It was a fine summer morning when Dave Nelson steered his small airplane into bright-blue skies and guided its nose toward Lake Pepin.

From above, the swell of the Mississippi River gleamed navy brown, pierced occasionally by the white wake of a pleasure boat. But on closer inspection, Nelson pointed out lime-green patches of algae surreptitiously skimming the lake’s edges and tributaries.

The flight wasn’t taken for pleasure. Nelson was on a mission for NASA.

The Rochester resident, a retired engineer from IBM, is one of a handful of private pilots nationwide scoping waterways from the skies for toxic scum. In Minnesota, the idea is to track and document harmful algal blooms in the Mississippi River — the source of drinking water in Minneapolis, St. Paul and several other communities in the Twin Cities.

Once a week, Nelson attaches a tiny camera to the wing of his four-seat plane, which he built in his garage. To ensure consistency, he guides the aircraft on the exact same route, from the southern end of Lake Pepin south to La Crosse, Wis., about 2,000 feet above the river, shooting photographs along the way.

“As the summer goes on, it gets worse,” Nelson observed, while peering from his plane at a bright-green patch. “It looks like you could walk on it.”

The footage is uploaded from the camera, which he controls with his smartphone, and sent to NASA’s John H. Glenn Research Center in Cleveland.

There, Rafat Ansari, a scientist and principal investigator with NASA’s citizen-science program, gathers the data and posts it on a public website hosted by Cleveland State University for use by researchers, students, teachers, nonprofit organizations, water quality managers and others.

Ultimately, Ansari hopes the information will help monitor and possibly forecast harmful algal blooms coast to coast. NASA also compares the photos gathered by the pilots with data culled from satellites tracking algae in space.

Algae — a diverse group of simple, plantlike organisms that float on or close to the surface of water — serve as an important food source for aquatic life. Algae feed on phosphorus, a key ingredient in manure, farm fertilizer and sewage.

Under the right conditions, potentially harmful algal blooms can emerge from the scum. The National Oceanic and Atmospheric Administration (NOAA) calls these blooms “tiny plants with a toxic punch.”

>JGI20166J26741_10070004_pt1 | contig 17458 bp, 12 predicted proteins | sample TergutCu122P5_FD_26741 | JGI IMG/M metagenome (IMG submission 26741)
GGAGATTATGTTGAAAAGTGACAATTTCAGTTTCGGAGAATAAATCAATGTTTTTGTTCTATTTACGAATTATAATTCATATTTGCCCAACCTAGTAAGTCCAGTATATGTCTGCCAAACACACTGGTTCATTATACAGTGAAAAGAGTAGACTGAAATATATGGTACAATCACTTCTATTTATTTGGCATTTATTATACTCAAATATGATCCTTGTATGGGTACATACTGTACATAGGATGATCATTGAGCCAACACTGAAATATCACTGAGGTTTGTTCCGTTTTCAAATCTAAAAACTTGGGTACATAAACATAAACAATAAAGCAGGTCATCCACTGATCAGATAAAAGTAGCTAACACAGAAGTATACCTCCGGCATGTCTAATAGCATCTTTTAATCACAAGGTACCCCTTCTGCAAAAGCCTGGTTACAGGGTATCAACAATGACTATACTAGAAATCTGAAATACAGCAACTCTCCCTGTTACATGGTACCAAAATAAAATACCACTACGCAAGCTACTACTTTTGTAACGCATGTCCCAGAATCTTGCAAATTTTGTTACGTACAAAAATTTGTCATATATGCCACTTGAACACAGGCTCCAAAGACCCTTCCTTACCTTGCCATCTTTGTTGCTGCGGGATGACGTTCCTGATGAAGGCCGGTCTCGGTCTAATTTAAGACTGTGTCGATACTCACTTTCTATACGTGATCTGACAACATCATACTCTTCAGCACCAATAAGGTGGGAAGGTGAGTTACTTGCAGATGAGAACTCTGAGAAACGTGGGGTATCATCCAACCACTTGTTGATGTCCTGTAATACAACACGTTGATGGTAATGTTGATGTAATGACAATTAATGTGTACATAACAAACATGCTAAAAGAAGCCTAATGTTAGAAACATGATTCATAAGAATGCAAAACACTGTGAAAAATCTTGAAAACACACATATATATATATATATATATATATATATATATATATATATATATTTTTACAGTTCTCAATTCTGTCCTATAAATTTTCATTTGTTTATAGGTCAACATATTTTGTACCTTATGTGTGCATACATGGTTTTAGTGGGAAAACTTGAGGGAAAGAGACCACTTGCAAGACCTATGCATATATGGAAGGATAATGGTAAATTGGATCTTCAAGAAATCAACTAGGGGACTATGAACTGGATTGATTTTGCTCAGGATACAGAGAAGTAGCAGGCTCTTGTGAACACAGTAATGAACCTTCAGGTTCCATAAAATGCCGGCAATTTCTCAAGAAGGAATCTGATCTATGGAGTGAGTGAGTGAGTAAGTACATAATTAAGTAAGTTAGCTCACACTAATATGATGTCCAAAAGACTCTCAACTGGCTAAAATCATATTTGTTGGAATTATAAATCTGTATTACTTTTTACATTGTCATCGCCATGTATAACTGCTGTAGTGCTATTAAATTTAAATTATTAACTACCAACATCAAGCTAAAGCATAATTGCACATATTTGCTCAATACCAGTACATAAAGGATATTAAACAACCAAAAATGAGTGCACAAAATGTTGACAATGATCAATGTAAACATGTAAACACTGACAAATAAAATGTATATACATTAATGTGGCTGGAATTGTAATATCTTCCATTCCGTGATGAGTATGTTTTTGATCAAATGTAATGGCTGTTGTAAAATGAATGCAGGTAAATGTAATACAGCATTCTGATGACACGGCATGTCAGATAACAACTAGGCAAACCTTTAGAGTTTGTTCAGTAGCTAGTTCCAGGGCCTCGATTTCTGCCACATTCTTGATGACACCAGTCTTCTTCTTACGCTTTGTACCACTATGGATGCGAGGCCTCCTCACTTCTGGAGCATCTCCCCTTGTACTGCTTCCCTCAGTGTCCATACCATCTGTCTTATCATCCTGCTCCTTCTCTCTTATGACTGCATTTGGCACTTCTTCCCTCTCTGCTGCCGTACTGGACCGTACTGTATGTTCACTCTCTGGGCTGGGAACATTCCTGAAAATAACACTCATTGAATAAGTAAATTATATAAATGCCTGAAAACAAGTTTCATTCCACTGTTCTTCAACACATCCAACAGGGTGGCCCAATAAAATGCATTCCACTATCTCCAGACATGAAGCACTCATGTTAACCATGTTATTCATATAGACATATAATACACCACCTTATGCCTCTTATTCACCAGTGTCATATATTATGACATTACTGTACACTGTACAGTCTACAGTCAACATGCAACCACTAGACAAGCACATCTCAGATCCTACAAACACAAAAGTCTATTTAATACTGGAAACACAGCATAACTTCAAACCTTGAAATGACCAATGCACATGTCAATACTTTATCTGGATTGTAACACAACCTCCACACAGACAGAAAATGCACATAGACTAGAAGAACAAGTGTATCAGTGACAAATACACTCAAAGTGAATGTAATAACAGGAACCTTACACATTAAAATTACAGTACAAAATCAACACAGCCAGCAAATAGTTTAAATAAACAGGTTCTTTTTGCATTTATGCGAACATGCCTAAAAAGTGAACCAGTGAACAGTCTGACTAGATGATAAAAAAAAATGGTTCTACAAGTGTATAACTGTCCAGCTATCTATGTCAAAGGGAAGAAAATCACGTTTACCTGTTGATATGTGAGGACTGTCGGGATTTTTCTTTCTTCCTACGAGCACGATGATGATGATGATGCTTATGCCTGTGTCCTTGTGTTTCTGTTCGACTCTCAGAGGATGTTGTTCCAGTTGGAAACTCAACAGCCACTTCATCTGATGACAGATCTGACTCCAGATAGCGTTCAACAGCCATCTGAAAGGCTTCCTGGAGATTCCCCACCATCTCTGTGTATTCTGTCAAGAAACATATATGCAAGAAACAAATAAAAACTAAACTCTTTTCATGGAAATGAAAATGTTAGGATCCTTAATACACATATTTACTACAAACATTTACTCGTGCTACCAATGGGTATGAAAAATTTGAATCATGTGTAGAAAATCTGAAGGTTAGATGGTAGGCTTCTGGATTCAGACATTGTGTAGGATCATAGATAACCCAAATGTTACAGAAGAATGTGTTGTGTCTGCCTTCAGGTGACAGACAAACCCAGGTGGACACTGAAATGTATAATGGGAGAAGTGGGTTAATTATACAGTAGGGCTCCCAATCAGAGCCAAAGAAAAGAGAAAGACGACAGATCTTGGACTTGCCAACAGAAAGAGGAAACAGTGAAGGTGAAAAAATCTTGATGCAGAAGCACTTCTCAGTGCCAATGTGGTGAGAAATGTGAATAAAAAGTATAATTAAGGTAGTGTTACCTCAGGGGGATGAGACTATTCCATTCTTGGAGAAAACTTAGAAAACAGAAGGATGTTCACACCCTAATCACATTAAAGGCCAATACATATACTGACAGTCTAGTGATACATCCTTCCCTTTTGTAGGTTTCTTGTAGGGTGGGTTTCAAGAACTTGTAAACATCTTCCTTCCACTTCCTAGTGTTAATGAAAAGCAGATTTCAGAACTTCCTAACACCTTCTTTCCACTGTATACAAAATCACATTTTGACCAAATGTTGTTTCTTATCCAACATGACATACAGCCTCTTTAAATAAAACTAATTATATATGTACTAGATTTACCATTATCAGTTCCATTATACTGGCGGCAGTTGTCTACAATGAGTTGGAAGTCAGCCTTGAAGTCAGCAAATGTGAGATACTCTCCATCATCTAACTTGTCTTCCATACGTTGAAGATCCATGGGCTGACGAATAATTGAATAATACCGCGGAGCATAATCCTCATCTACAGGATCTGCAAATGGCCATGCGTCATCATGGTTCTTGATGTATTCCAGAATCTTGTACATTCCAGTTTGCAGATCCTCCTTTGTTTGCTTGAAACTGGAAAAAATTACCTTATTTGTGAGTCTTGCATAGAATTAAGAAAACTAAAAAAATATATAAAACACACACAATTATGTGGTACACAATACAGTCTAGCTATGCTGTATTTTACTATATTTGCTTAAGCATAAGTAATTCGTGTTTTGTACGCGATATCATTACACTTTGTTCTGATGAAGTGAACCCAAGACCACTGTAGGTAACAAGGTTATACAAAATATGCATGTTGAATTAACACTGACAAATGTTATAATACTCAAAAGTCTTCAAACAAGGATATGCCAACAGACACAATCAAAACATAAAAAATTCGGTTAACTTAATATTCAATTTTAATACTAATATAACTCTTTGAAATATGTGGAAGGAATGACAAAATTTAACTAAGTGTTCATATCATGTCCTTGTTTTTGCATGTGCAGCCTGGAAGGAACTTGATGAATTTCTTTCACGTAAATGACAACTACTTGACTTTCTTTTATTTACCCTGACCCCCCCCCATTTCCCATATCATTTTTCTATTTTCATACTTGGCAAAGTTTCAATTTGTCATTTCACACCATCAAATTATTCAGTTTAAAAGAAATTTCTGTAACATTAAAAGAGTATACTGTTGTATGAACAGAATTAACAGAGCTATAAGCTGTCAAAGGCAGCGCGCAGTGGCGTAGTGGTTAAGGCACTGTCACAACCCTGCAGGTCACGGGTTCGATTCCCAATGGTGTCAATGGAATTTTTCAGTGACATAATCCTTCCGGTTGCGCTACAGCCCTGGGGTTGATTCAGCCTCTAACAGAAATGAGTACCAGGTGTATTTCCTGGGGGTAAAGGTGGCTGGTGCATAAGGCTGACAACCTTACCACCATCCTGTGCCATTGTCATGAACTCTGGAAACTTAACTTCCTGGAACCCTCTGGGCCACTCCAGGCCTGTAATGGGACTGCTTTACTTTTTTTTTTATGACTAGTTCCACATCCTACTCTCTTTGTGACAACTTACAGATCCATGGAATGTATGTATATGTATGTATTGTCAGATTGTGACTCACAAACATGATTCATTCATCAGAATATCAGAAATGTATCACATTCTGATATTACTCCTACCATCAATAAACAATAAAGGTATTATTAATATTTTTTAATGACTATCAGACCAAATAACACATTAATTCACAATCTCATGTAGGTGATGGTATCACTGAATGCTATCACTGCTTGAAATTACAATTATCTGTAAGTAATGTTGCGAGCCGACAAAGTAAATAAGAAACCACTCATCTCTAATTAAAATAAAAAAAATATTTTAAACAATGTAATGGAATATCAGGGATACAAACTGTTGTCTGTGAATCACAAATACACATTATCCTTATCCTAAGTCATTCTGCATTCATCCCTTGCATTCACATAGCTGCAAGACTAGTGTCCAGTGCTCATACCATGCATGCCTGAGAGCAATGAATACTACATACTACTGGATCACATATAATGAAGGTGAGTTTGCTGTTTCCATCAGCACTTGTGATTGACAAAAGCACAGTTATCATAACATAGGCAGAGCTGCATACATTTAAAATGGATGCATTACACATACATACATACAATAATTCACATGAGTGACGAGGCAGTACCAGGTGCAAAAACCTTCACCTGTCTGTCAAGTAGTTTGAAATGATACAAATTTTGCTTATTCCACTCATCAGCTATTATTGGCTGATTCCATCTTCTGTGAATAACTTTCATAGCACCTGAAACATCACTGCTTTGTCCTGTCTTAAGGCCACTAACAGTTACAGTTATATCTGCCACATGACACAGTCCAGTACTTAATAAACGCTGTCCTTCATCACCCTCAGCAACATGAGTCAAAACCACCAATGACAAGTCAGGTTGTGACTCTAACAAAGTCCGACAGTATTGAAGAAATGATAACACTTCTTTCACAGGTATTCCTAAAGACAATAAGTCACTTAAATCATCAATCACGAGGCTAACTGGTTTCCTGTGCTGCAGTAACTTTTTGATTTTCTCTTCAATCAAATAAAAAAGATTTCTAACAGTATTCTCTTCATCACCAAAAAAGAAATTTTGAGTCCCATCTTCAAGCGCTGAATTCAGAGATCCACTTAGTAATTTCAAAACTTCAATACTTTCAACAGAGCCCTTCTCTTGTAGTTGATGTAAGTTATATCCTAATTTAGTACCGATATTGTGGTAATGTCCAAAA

“Not all algae is bad algae,” Ansari said. “Algae is a big factor in fish and aquatic life. It is the toxic algae that is harmful, that’s what we can see from the airplane.”

NOAA says these blooms are on the rise, and should be considered a national concern because they affect not only the health of people and marine ecosystems, but the health of local and regional economies, as well.

That’s kind of how Ansari got involved in the NASA program.

A smell on Lake Erie

A private pilot himself, Ansari and his wife, Surryia, flew one afternoon a few years ago to Lorain County along the Ohio shore of Lake Erie. “My wife indicated that the water looks very, very green,” he said. “We parked the plane and went for lunch at a restaurant close to the lake. There was a lot of odor, and there were signs on the beach saying it was not safe to swim in the water because the bacterial count was very high.”

Ansari is not a biologist. His specialty is “biomedical optics, optical, photo-optical, optoelectronic applied science and experimental ophthalmology,” according to his NASA bio. But at a scientific conference a few years later he saw pictures of algal bloom. “That’s exactly what I’ve seen in my airplane,” he thought. And the idea of his citizen air patrol was born.

It’s not unusual for government to partner with volunteers on research studies and projects. The Minnesota Department of Natural Resources, for example, has used volunteers to help it track Minnesota’s moose population.

But this effort has more of a grass-roots feel. Ansari signed on with Cleveland pilot Terry Schubert, and the two friends started surveying Lake Erie, relatively shallow when compared with the other Great Lakes. In shallower swells, harmful algae can thrive, as was the case in 2014 when a toxic bloom shut down Toledo’s water system.

Schubert and Nelson are friends through experimental aircraft circles. And so a small but determined pilot posse was formed. Two other pilots are surveying waterways in the San Francisco area, and another is flying in Pennsylvania.

Private planes can fly relatively low, below the clouds, making them perfect tools for surveying.

But NASA cannot afford to pay legions of private pilots for this work or the $300 camera. The citizen pilots pay for their own fuel and the use of the aircraft.

A commitment to science

Nelson says he got involved because he feels a deep commitment to furthering science. He’s not interested in leveling blame against farming and other industries often blamed for the blooms. Nor does he want to get into a philosophical debate about climate change.

As a career engineer, “I’m a big believer in data,” he says. “I don’t see this as political.”

Besides, Ansari notes, pilots are always looking for an excuse to fly, even to another airport just to eat lunch. “They call it the $100 hamburger,” he jokes.

Recently, Ansari and Schubert penned an article for a magazine published by the Experimental Aircraft Association describing their project. More than 100 pilots from across the country responded, ready to take off and survey their own lakes, rivers and waterways.

“What surprised me is the devotion and dedication of the pilots,” Ansari said. “They already know they’re not getting anything out of it. That really is the spirit of aviation, and that spirit is alive and well.”